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Last night, winner Muriel Bowser received about 20,000 fewer votes than Adrian Fenty did when he lost the primary in 2010. She got 35,899 votes, while Fenty, who lost to Mayor Vince Gray, had gotten 59,524 votes. This year, Gray only managed about one-third of the votes he did when he won in 2010 (26,209 to 72,648).

That’s all to say that voter turnout was dismally low yesterday. There are 369,037 registered voters in D.C., according to the D.C. Board of Elections, and only 83,040 cast a ballot in the primaries. That’s a total turnout rate of just 22.5 percent, though Democratic voters mustered a slightly higher rate of 24.12 percent. (Those figures will go up once absentee ballots and special ballots are included, but not by that much.)

This year’s mayoral primary, in fact, saw the lowest voter turnout of any primary with the city’s top job on the line since 1992. Why? Start with the fact that it was held in April, not September, when primaries used to be conducted; it could’ve also had something to do with an uninspiring crop of candidates, a possibility that even Jack Evans, the Ward 2 councilmember and mayoral candidate, raised last night.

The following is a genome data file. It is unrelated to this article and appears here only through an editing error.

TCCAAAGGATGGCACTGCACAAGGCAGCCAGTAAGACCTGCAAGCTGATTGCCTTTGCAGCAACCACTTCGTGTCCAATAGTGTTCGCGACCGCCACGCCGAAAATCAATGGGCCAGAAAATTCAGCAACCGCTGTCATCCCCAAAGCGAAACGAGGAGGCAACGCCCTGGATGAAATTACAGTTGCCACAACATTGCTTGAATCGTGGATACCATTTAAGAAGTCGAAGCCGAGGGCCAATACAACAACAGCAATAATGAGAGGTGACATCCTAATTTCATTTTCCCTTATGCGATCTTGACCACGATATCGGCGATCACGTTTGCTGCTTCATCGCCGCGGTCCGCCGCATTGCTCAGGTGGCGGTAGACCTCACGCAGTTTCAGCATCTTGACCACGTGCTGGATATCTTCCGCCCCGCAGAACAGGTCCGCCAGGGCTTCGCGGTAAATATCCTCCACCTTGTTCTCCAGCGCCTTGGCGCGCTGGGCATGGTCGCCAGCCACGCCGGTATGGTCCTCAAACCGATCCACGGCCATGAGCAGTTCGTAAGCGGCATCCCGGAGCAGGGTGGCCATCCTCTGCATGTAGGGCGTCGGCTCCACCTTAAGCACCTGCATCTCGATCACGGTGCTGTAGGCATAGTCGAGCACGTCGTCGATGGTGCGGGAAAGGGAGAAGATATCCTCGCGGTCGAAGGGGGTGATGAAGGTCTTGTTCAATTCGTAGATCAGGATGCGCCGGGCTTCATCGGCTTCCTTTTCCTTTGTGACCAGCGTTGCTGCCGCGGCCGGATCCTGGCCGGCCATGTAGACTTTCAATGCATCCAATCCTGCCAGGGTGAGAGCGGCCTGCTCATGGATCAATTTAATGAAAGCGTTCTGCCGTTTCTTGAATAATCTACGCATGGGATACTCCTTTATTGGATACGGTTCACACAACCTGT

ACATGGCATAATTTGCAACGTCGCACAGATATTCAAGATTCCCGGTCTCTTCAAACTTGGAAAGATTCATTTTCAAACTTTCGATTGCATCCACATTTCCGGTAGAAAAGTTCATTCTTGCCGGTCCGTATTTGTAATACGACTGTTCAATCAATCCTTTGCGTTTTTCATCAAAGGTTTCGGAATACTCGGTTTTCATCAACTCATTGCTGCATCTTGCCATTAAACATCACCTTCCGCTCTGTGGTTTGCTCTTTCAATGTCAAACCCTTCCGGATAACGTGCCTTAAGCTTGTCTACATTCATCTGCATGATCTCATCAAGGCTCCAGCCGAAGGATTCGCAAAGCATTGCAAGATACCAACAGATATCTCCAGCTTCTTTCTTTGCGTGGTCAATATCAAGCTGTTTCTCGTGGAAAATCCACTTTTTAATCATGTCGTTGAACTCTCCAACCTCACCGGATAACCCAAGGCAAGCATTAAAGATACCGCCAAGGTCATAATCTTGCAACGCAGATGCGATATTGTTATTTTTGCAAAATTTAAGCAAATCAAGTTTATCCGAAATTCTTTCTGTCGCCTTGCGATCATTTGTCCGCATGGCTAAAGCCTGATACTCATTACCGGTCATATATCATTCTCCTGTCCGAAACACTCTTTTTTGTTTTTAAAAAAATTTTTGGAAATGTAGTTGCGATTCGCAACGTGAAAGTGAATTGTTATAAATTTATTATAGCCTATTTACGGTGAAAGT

D.C. Council Chairman Phil Mendelson introduced legislation back in May to move the primary to June, but the bill has been stuck in committee because of a lack of support. His main concern with the early primary is that if incumbents lose, like Gray and Ward 1 Councilmember Jim Graham did, there will be a nine-month lame-duck period (also for Tommy Wells, who didn’t seek re-election to the Ward 6 seat). But Mendelson hopes the low turnout will compel his colleagues to get behind the bill. He says he’s already talked to some councilmembers today about moving the legislation forward.

“I am hopeful that enough minds have changed that the bill has a chance of getting out of committee,” he says. “I think it contributed to the lower turnout, I’m not sure it affected the results, but I do think it affected the turnout.”